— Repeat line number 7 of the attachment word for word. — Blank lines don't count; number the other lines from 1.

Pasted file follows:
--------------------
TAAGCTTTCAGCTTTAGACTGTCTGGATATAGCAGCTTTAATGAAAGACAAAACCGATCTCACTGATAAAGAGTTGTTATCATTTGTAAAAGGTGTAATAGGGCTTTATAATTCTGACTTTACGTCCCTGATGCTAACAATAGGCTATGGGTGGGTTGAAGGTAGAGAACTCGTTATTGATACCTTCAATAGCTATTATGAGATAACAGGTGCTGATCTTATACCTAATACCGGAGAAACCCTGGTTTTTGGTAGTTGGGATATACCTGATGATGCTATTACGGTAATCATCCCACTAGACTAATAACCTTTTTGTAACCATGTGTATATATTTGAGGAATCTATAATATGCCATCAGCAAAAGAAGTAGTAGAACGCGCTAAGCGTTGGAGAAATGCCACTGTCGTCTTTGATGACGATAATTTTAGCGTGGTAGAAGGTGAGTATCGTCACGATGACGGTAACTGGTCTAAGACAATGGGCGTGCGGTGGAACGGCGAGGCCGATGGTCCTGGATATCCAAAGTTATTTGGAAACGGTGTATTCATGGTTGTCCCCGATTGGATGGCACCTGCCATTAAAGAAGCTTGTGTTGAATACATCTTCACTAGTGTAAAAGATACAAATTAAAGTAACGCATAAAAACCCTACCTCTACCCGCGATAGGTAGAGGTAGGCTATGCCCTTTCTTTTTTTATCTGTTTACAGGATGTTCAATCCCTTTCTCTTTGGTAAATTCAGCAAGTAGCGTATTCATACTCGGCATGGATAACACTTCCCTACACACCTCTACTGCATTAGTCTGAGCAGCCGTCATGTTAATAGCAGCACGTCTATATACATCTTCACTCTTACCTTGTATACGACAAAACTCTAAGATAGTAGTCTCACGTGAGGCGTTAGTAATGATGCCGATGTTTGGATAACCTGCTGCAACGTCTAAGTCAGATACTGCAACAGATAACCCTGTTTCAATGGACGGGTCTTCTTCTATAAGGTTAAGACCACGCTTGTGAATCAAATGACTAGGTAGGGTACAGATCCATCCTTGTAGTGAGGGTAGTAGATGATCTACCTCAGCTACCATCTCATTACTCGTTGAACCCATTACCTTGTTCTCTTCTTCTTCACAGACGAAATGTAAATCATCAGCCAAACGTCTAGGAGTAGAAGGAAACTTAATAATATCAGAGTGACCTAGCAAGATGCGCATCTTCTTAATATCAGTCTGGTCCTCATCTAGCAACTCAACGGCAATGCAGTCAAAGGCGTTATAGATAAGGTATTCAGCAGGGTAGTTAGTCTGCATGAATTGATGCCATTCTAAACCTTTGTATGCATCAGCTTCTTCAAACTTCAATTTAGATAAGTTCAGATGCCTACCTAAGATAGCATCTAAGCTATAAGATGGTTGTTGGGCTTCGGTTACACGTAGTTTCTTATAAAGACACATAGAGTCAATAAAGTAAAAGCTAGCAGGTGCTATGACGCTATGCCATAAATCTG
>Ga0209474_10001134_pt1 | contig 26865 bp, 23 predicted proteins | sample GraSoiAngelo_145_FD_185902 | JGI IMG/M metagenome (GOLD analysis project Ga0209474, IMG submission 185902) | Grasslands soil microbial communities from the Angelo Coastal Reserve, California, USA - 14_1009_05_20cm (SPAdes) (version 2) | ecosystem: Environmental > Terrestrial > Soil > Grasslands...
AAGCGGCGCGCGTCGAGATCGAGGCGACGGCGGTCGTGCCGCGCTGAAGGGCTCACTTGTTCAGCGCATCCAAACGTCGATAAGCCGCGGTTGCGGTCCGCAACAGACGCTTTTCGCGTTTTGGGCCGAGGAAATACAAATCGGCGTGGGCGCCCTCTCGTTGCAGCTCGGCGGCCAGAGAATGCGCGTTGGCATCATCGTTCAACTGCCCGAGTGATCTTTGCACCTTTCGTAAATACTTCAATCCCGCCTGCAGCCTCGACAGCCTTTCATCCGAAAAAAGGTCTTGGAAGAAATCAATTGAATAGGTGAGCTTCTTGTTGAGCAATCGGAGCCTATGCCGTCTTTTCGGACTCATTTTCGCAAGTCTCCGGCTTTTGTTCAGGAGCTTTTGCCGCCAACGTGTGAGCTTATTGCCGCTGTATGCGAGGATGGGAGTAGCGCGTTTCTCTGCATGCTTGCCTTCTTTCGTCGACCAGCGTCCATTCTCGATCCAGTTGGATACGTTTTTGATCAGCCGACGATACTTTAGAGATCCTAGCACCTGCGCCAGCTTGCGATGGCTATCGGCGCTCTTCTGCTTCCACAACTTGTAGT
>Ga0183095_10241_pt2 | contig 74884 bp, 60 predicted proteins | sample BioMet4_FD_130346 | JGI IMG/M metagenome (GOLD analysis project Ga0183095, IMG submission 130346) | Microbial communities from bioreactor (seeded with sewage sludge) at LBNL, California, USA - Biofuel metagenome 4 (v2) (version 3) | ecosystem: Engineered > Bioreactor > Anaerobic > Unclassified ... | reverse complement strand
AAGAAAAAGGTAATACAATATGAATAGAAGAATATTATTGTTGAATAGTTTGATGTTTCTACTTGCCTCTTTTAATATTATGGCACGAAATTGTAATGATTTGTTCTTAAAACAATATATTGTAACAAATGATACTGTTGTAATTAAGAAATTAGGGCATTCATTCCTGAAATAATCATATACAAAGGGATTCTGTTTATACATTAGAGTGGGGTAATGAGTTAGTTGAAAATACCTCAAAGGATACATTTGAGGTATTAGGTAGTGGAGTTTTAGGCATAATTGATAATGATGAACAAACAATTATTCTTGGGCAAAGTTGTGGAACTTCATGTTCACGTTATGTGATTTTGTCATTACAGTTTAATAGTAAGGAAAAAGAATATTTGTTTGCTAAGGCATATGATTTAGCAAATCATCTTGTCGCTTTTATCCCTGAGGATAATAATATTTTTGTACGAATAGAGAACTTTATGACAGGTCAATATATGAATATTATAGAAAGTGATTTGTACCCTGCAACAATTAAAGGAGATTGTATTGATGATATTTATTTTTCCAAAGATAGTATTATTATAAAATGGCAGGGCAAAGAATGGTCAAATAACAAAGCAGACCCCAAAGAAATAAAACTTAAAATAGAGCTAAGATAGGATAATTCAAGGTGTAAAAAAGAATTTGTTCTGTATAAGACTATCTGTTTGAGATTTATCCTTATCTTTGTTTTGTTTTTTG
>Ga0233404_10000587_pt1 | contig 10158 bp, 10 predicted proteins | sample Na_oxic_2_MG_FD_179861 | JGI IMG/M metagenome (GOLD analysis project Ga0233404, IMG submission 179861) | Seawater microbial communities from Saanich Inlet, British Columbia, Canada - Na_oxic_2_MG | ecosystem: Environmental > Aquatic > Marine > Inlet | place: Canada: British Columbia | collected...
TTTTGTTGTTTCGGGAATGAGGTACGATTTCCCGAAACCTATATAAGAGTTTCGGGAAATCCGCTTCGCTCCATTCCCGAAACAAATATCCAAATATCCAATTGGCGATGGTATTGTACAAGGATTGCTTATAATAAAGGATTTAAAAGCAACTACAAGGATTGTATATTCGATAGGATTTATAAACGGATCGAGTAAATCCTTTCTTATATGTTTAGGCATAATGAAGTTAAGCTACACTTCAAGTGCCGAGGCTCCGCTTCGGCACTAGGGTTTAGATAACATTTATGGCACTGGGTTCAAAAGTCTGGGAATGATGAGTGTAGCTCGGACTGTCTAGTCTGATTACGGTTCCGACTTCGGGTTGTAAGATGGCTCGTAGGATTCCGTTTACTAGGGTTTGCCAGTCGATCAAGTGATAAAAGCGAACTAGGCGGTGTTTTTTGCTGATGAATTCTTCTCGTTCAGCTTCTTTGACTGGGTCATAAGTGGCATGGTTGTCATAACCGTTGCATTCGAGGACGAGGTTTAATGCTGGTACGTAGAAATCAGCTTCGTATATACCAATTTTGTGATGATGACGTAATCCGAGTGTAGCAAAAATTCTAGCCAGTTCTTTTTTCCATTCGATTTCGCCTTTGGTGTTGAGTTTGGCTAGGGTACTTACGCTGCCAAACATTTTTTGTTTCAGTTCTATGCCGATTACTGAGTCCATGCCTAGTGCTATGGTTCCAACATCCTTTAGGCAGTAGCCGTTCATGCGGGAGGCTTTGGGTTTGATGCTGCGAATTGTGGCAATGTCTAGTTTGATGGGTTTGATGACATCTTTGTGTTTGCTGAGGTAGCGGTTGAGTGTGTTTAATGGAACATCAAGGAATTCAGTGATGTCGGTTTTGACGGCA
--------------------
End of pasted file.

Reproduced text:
TTTTGTTGTTTCGGGAATGAGGTACGATTTCCCGAAACCTATATAAGAGTTTCGGGAAATCCGCTTCGCTCCATTCCCGAAACAAATATCCAAATATCCAATTGGCGATGGTATTGTACAAGGATTGCTTATAATAAAGGATTTAAAAGCAACTACAAGGATTGTATATTCGATAGGATTTATAAACGGATCGAGTAAATCCTTTCTTATATGTTTAGGCATAATGAAGTTAAGCTACACTTCAAGTGCCGAGGCTCCGCTTCGGCACTAGGGTTTAGATAACATTTATGGCACTGGGTTCAAAAGTCTGGGAATGATGAGTGTAGCTCGGACTGTCTAGTCTGATTACGGTTCCGACTTCGGGTTGTAAGATGGCTCGTAGGATTCCGTTTACTAGGGTTTGCCAGTCGATCAAGTGATAAAAGCGAACTAGGCGGTGTTTTTTGCTGATGAATTCTTCTCGTTCAGCTTCTTTGACTGGGTCATAAGTGGCATGGTTGTCATAACCGTTGCATTCGAGGACGAGGTTTAATGCTGGTACGTAGAAATCAGCTTCGTATATACCAATTTTGTGATGATGACGTAATCCGAGTGTAGCAAAAATTCTAGCCAGTTCTTTTTTCCATTCGATTTCGCCTTTGGTGTTGAGTTTGGCTAGGGTACTTACGCTGCCAAACATTTTTTGTTTCAGTTCTATGCCGATTACTGAGTCCATGCCTAGTGCTATGGTTCCAACATCCTTTAGGCAGTAGCCGTTCATGCGGGAGGCTTTGGGTTTGATGCTGCGAATTGTGGCAATGTCTAGTTTGATGGGTTTGATGACATCTTTGTGTTTGCTGAGGTAGCGGTTGAGTGTGTTTAATGGAACATCAAGGAATTCAGTGATGTCGGTTTTGACGGCA